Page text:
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DHS Prize Competitions

Prize competitions are a way to crowdsource and engage citizen inventors directly to find interesting ideas or solutions to some of the toughest homeland security challenges. In fact, the government has used prize competitions for hundreds of years. The White House and U.S. Capitol designs were results of prize competitions.

Clean Power for Hours Prize Challenge April 2023 - February 2024 S&T Seal

New Prize Competition: Clean Power for Hours Challenge!

In honor of Earth Day 2023, we announced a second prize competition on national climate resilience. The Clean Power for Hours Challenge is part of a DHS effort to implement a proactive approach to climate change adaptation and resilience. The Challenge is designed to find innovative solutions that can help facility providers of essential services to keep operating during a power outage. View press release.  

For full rules and to enter the Clean Power for Hours Challenge visit Challenge.gov.

Key Dates and Prizes

Opening date for submissions: Friday, April 21, 2023 - 03:00 PM ET

Closing date for submissions: Tuesday, August 8, 2023 - 08:00 PM ET

The total cash prize pool is $850,000. The Challenge is open to individuals who are over the age of 18 and are U.S. citizens, permanent legal residents, and businesses incorporated in the United States.

The Challenge will take place in two stages. In the first stage, up to 15 finalists will win $10,000 and advance to the second stage. The Finalists will be announced in August 2023 and automatically proceed to the second stage.

In the second stage, finalists will compete with their advanced solution for:

  • Grand Prize Winner: $400,000
  • Runner-up Winner: $200,000
  • Honorable Mentions: $50,000 (up to 2)

Prize Winners will be announced in February 2024. (All dates are subject to change.)


We are looking for innovative back-up power solutions that will help critical facilities continue to operate during electrical outages. Winning solutions will be affordable, easy-to-use, and environmentally friendly power sources that can provide on-site power generation for critical facilities that provide essential services to communities across the United States. This Challenge is seeking to identify and catalyze existing cutting-edge technologies with a Technical Readiness Level (TRL) of 6 or higher that can be used to continue essential facility operations in an event of a power failure or disruption lasting more than 36 hours. 

This is particularly important to National Critical Functions (NCFs) that support essential community lifelines services (such as emergency services, urgent healthcare, and food/water).

How to Apply

You must apply by submitting your solution on Challenge.gov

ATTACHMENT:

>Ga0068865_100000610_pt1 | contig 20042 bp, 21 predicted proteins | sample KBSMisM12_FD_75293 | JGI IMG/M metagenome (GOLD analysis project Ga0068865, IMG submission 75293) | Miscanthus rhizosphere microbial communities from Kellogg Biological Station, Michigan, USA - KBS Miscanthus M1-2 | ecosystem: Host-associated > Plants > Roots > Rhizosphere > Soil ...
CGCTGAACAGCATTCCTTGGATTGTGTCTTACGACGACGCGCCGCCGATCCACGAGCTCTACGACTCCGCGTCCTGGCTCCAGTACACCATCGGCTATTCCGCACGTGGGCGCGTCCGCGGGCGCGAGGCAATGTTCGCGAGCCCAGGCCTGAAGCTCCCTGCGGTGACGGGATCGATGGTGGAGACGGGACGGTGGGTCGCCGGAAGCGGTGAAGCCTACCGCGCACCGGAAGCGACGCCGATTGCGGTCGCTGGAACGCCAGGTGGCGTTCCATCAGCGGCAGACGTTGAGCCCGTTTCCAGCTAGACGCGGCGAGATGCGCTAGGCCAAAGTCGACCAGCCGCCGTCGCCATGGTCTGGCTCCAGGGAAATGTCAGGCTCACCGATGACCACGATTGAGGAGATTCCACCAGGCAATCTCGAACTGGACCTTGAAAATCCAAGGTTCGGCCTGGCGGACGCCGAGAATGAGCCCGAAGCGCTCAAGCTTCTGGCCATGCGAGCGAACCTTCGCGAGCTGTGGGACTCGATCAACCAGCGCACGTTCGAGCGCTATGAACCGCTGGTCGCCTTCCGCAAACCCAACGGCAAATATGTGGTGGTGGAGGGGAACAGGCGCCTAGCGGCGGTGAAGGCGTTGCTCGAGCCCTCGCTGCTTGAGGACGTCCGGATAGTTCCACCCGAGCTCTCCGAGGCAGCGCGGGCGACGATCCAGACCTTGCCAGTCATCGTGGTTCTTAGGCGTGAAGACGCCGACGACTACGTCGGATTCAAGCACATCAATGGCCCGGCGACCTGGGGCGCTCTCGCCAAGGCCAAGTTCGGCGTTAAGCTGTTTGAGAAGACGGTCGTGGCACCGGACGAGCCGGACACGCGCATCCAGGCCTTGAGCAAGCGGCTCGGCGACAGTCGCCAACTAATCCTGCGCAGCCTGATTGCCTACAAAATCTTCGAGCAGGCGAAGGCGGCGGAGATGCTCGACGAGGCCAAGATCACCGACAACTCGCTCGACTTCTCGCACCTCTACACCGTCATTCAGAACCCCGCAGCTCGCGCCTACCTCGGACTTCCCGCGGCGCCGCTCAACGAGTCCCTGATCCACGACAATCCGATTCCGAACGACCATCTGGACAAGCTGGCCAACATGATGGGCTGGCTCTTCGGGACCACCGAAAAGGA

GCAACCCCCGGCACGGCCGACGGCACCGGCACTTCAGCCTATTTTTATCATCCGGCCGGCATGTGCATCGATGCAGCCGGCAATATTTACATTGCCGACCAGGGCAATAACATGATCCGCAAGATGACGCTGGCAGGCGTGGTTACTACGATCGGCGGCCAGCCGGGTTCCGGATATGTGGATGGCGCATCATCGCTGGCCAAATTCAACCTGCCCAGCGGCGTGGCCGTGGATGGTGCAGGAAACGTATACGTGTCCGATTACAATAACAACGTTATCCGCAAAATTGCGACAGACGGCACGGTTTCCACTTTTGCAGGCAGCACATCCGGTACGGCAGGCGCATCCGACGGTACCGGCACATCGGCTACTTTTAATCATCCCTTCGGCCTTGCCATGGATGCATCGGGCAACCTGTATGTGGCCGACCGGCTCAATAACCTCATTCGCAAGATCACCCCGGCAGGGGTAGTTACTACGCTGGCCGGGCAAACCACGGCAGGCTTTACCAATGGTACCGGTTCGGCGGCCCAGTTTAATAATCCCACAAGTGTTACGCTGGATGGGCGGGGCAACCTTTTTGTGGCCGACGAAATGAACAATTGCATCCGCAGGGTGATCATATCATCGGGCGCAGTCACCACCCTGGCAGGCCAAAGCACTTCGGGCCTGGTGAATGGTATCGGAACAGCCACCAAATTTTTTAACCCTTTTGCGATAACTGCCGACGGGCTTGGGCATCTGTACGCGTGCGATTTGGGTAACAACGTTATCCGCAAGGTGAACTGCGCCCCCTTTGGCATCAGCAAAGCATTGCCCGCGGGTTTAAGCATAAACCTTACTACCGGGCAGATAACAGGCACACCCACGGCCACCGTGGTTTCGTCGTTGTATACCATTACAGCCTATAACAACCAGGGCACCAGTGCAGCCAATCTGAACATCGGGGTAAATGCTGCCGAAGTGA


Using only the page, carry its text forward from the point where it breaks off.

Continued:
Find more information, follow, and ask questions about the Clean Power for Hours Challenge at Challenge.gov

White House Releases Federal Prize and Citizen Science Authority Report

Front Picture of Report with Presidential Seal: Executive Office of the President of the United States | Implementation of Federal Prize and Citizen science Authority: Fiscal Years 2019-20 | A Report by the Office of Science & Technology Policy | In Response to the Requirements of the American COMPETES Reauthorization Act of 2010 and the Crowdsourcing and Citizen Science Act March 2022

Recently, the White House Office of Science and Technology released the Implementation of Federal Prize and Citizen Science Authority for Fiscal Years 2019-20 report. This biennial report to Congress details recent federal efforts to stimulate innovation and partnership and expand the American public’s participation in prize competitions and citizen science. Many exciting examples of prizes, challenges, crowdsourcing and citizen science projects are highlighted in the report. Find out how to access the report and learn more!

In celebration of Earth Day 2022, we’ve announced the 13 finalists in the Cooling Solutions Challenge. Each finalist received $5,000, and advanced to winning round for further consideration by the judges. The finalists were:

  • CalidGear: Wearable Thermoregulatory Device (Tayyaba Ali, Wilmette, IL)
  • Aspirator Assisted Cooling (Roland Bruyns, Madison, AL)
  • Improved Cooling Textiles for Clothing, Solar Shades, and Temporary Structures (Don Chernoff, Small World Sciences LLC, Morrisville, NC)
  • High-Efficiency Portable AC for Preventing Heat-Related Stress (Sorin Grama, CEO, Transaera Inc., Somerville, MA)
  • Radiative Cooling of Structures (Hal Greenberger, Better Stuff LLC, Natick, MA)
  • The Evaporation Enhancer (Team: SNJ, Corona, CA)
  • Hybrid Cooling Wrap (Team: Young Ko, Evelyn N. Wang, and Jeffrey C. Grossman, Cambridge, MA)
  • Continuous Bending-Mode Elastocaloric Cooling Loop (Barrow Green, LLC, Bethesda, MD)
  • Ultra-Efficient Air Conditioning via Liquid Desiccant Dehumidification and Evaporative Cooling (Jacob Miller, CTO, Zephyr Innovations, Inc., Somerville, MA)
  • TAC Jacket Cooling Solutions (Nanohmics, Inc., Austin, TX)
  • Fuel-Flexible Ultra-Efficient Air Conditioning System for Improved Resilience (Micro Nano Technologies, Gainesville, FL)
  • Wearable Air Conditioner Providing a Heat Solution for Today and Tomorrow (MiClimate, Phoenix, AZ)
  • Ultra-White Radiative Cooling Paints for Mitigating Extreme Heat for Households (Xiulin Ruan, West Lafayette, IN)

For details on past prizes visit the Past Prize Challenges page!

Visit Challenge.gov to learn more about all open challenges across the Federal Government.

For questions on the Department of Homeland Security’s Prize Competitions, contact the team at PrizeAuthority@hq.dhs.gov.

Last Updated: 05/23/2023
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